Live Concert Photography: Nicki Bluhm with Peter Oren at Bowery Ballroom 7/25/18
Over the past few months, I’ve written a bit about Lafayette, CA-born, Nashville, TN-based singer/songwriter and guitarist Nicki Bluhm, and although she began her career as a solo artist releasing two albums, 2008’s Toby’s Song and 2011’s Driftwood (which was re-released a year later), Bluhm may be best known for a six year stint as the frontwoman of Nicki Blum and The Gramblers, an act that included her ex-husband Tim Bluhm, with whom she also released a duet album, aptly titled Duets in 2011. Interestingly, Bluhm’s Matt Ross-Spang-produced full-length effort To Rise You Gotta Fall was released earlier this year, and the album, which is her first solo album in over six years was primarily written in and influenced by one of the most difficult and life-altering experiences of her life — a period in which she got divorced and her band went on hiatus. She then followed that with a seemingly spur of the moment move to Nashville.
Bluhm, who has frequented Music City for a number of songwriting sessions was deeply inspired by her time in the city, and how could she or any songwriter not be? After all Johnny Cash, Willie Nelson, Waylon Jennings, Reba McEntire, Townes Van Zandt and dizzying list of songwriters have all claimed Nashville as a homebase at some point or another. “When I could come to Nashville on writing trips, it was just percolating . . . it was intoxicating,” Bluhm says in press notes. Around the same time, Bluhm met renowned producer, engineer and mixer Matt Ross-Spang, who was in town working on another album, and as the story goes, Ross-Spang and Bluhm quickly hit it off. “I really needed someone who was going to take the reins and have a vision for the album and he really did,” Bluhm says of meeting Ross-Spang. “My ex-husband had been my musical director, co-writer, and producer on all my records except one and I was looking for someone to step into that leadership roll, which Matt did very gracefully. I was looking for a clean slate; the only baggage I wanted to bring into the studio were the words to the songs I was singing. I wanted it to be a fresh experience; I didn’t want to even have history with anyone in the room that would pull me into old habits or ways of thinking. So we agreed we’d record in Memphis.”
Recorded at Sam Phillips Recording, the Rise You Gotta Fall sessions were primarily centered around the live tracking of a backing band of accomplished musicians that included Will Sexton (guitar), Ross-Spang (guitar), Ken Coomer (drums, percussion), Al Gamble (Hammond B3), Rick Steff (piano), Dave Smith (bass), Reba Russell (backing vocals), Susan Marshall (backing vocals), Sam Shoup (string arrangements) and a number of special guests. “We really just recorded live and we didn’t do that many takes of each song,” Bluhm says of the sessions. “The final versions we ended up with were all one take. It was really refreshing to go analog. It minimized over thinking and second-guessing; forced us all to stay in the moment and play from the heart. . . Throughout the session there was a lot of listening and trusting. Matt really spends time curating his sessions and who he decides to bring in; he knows how to keep the vibe right. What you are hearing is, as Jerry Phillips would say, ‘not perfection but captured moments in time.’” Bluhm adds, “These songs are quite personal. They are the conversations I never got to have, the words I never had the chance to say, and the catharsis I wouldn’t have survived without.”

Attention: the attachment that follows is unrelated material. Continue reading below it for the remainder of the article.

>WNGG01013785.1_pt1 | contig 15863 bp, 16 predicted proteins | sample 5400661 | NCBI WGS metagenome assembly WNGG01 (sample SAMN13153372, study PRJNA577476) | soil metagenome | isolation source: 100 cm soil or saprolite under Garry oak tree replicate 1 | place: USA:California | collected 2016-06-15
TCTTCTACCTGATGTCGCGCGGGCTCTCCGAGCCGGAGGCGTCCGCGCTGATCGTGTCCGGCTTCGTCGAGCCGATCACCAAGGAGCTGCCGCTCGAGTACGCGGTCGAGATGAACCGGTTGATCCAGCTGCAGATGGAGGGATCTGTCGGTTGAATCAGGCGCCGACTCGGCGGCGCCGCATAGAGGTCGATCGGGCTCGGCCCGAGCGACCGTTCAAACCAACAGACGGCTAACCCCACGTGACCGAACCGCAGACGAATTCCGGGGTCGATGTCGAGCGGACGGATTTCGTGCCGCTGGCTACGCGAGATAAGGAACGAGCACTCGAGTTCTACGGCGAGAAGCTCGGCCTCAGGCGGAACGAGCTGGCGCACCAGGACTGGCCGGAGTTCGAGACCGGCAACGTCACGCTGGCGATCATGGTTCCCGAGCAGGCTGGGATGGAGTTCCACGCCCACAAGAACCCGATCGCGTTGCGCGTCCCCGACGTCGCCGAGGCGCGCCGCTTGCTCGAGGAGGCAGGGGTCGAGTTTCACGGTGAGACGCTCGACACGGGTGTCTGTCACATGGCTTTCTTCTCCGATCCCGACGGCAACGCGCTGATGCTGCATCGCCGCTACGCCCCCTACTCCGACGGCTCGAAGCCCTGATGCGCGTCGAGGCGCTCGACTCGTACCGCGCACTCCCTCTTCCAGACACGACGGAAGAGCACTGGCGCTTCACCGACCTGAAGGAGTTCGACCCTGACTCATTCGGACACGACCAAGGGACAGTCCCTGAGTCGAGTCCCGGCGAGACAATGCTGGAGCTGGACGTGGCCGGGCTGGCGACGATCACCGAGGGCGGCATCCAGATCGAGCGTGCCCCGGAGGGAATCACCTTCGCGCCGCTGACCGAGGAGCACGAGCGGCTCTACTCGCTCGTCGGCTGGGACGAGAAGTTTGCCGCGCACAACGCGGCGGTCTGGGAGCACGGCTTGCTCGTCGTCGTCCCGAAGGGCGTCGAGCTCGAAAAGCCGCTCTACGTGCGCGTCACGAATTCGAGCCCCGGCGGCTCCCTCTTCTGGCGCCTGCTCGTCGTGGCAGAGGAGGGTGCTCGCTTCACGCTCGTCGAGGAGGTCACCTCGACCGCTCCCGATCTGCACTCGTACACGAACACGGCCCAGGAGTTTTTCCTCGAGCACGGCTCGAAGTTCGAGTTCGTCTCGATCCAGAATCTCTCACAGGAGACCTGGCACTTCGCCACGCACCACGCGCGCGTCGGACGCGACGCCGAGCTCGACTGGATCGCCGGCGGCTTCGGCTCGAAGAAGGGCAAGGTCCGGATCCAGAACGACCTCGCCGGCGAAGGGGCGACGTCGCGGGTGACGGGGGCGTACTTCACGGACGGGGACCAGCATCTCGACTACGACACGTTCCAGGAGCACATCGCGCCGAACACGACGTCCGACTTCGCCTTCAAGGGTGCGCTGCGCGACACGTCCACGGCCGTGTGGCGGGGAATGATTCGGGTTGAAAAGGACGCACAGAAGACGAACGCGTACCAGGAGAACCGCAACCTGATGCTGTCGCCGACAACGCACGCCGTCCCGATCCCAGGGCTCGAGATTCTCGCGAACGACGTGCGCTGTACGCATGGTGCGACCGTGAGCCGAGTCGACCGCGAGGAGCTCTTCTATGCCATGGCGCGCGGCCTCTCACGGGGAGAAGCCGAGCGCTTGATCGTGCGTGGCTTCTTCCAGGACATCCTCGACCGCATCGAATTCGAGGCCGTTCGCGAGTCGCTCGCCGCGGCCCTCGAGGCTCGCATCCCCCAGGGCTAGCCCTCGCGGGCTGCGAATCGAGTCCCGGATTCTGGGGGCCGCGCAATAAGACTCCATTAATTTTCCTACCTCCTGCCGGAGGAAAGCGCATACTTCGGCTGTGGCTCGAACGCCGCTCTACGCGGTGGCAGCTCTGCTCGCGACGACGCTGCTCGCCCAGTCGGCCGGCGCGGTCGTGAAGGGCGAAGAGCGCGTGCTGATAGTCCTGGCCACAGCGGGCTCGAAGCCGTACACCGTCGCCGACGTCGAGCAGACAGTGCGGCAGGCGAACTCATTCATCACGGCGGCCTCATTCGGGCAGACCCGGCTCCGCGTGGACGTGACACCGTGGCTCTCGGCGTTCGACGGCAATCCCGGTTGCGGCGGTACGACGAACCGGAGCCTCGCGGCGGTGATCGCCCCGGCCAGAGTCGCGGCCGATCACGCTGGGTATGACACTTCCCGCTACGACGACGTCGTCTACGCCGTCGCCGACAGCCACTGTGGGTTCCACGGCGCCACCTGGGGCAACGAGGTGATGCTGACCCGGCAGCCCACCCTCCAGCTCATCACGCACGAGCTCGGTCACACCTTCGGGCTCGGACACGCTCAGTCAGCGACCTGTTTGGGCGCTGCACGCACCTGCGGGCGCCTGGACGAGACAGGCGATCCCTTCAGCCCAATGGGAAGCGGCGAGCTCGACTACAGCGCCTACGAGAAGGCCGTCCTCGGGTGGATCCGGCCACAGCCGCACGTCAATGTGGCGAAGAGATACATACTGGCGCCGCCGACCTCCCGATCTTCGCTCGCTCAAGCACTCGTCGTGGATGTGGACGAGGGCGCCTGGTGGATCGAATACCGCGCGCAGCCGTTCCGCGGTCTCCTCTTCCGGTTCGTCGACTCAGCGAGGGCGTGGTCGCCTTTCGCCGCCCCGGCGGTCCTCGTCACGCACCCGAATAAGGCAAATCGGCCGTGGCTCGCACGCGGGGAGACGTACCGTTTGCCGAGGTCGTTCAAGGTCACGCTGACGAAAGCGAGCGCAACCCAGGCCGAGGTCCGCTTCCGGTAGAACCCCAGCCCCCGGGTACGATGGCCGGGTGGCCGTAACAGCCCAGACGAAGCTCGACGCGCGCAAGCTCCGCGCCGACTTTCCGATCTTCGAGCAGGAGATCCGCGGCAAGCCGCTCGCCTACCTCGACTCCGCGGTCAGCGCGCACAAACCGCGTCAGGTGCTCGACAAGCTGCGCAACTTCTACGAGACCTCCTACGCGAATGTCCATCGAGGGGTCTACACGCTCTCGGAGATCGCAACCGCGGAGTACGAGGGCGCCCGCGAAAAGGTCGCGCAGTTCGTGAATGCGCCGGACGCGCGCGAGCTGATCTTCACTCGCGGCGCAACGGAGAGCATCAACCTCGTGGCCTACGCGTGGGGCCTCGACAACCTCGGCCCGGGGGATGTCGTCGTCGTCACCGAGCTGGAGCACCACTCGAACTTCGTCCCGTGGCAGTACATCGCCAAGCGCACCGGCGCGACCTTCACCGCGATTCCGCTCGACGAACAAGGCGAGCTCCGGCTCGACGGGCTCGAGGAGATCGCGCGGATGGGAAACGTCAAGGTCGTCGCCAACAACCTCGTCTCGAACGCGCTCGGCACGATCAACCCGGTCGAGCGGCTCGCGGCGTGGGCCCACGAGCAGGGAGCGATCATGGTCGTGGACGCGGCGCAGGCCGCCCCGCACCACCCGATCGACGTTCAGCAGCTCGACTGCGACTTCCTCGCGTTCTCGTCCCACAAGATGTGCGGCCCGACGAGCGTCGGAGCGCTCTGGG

“I had lost my partner in so many ways,” Bluhm recalls in press notes, “my musical partner, my life partner, my creative partner, and all of a sudden I was left on my own, to start my own engine. It was really intimidating and scary,” she says “but I had support from my management, my agent, my friends and family, and ultimately I just had this guttural drive that I didn’t even know I had in me. I was on auto-pilot, ready to move forward and take the steps I had to take to keep moving forward.” Unsurprisingly, album title track, “To Rise You Gotta Fall” is an effortlessly self-assured track that’s indebted to Memphis and Muscle Shoals-era soul, and as a result the single reminded me quite a bit of Nicole Atkins‘ Goodnight Rhonda Lee and Natalie Prass, thanks to a “you-are-there-in-that moment” immediacy and a fully-fleshed out narrator, who has the resiliency and determination that comes from living a complex, messy life, full of struggles, heartbreak, setbacks, small victories and crushing losses. And as the song points out, life will find a way to kick your ass in ways both large and small — and yet, you’ll always wind up in the exact place you needed to be at that particular moment.